VFF Plants the Seeds of Progress


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The Vicente Ferrer Foundation USA (VFF USA) is thrilled to announce the save-the date for our annual gala, “Recipe for Empowerment” as October 6th, 2017.
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An Indian proverb says, “All of the flowers of tomorrow are in the seeds of today.”
In the rural areas of Anantapur district where we work, we see not just the seeds of change being planted, but the flowers themselves. Beautiful, vibrant flowers bought daily from merchants and street vendors adorn our communities. Jasmine decorates and perfumes the traditional gajra braids of women, and chrysanthemums appear throughout the villages during the festival season. Lilies grace temples and home altars. Marigolds, in high demand with the arrival of the Hindu new year, are abundant. Garlands decorate the busts of gods and gurus. Everyone buys and appreciates flowers in India, wealthy or poor.
For one couple in Anantapur, flowers are their livelihood. Sreenivasulu and Prameelamma belong to a small rural community called Hanimireddypalli. A year ago, they decided to convert their mono-crop peanut farm and dedicate their land to growing diverse flowers.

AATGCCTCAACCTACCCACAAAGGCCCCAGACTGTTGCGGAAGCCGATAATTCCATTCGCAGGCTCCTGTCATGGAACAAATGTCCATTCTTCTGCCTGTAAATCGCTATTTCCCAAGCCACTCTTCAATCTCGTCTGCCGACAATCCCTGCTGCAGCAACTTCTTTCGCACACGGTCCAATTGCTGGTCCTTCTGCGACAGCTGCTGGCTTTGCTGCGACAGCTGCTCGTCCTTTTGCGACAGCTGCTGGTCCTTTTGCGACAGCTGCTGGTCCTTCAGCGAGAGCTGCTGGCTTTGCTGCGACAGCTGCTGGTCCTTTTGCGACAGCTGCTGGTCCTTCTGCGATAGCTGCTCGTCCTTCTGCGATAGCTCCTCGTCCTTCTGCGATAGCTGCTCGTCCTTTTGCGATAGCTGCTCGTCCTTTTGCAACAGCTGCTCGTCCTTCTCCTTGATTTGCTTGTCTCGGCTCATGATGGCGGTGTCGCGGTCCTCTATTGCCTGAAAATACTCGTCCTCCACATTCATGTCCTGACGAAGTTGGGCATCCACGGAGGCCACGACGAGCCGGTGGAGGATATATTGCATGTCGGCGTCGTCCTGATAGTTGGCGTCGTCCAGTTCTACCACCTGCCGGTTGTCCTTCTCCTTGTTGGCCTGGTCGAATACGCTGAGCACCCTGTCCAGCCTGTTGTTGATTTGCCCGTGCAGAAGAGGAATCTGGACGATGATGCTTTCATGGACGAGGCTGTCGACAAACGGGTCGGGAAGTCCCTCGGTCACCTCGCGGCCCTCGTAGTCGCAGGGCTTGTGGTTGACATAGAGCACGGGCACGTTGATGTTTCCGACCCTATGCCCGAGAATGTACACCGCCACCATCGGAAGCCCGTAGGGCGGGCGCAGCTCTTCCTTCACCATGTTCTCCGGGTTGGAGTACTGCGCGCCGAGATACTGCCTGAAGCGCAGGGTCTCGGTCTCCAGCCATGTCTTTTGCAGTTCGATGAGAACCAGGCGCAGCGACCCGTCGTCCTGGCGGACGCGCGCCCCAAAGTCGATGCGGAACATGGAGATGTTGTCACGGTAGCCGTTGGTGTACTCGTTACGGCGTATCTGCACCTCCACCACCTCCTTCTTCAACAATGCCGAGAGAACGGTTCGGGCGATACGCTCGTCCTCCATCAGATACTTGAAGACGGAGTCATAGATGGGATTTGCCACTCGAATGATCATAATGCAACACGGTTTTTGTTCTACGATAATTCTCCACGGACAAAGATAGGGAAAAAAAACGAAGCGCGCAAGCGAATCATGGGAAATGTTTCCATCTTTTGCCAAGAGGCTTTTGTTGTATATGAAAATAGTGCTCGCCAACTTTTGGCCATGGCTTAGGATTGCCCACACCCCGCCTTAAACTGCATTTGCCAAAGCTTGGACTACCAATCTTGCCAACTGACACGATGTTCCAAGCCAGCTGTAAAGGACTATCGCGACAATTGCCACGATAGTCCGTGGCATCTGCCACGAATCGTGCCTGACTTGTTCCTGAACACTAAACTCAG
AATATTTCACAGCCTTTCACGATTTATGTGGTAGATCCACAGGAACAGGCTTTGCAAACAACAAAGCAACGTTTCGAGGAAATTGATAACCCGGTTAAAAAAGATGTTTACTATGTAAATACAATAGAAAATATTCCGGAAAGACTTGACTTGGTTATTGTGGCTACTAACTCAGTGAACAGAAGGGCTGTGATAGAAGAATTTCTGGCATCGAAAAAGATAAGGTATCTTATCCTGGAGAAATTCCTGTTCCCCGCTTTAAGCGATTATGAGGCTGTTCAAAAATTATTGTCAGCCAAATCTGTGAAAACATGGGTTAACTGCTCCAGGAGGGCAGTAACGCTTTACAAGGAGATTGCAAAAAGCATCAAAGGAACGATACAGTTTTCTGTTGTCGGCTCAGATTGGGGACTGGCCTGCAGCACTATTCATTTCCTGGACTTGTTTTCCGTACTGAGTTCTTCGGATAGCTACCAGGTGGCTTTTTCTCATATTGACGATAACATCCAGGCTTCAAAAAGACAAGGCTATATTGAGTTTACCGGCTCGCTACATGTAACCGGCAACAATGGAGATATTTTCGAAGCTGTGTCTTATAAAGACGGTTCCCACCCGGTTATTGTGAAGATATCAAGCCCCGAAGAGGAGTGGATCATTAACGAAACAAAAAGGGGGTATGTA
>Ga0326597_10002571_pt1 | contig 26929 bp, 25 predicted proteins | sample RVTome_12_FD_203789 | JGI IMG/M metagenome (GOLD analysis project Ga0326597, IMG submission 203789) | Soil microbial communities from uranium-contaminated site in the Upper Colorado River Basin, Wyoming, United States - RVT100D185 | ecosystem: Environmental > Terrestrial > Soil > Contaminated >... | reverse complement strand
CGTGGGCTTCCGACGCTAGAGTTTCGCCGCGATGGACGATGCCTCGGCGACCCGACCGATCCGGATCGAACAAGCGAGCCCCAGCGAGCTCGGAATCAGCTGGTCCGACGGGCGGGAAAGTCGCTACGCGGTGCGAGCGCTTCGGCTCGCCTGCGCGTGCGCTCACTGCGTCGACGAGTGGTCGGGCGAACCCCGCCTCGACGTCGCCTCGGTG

"We produce more than 5 kilos of lilies daily, and the amount increases during the monsoons,” Sreenivasulu explains. “We sell them for 40 or even 50 rupees a kilo, so every day we are able to bring home at least 200 rupees.” As a family, they earn approximately $88USD each month. Although that may sound meager for Americans, $88 is more than six times above the poverty line in India. 
"Money has always been tight, but with our new business we can count on regular income. Our two teenagers want to graduate from high school and paying their school fees is possible because of our flower business," Prameelamma says.
Efficient irrigation is key in Hanimireddypalli. In early 2015, VFF installed an irrigation system in partnership with the community. VFF purchased a majority of the supplies and the local farmers contributed financially as well as made many in-kind donations for land, sand, and labor. Hanimireddypalli is the second village where the Foundation has promoted drip irrigation for floriculture projects.
Before the irrigation system came into place, Prameelamma and Sreenivasulu struggled to water their four acres of land with their wells. Today, they have no problems growing lilies on one acre, while keeping the other three acres to grow their own food —  all with the same wells.
"Many neighbors visit us because they are interested in starting similar projects," Prameelamma says with satisfaction.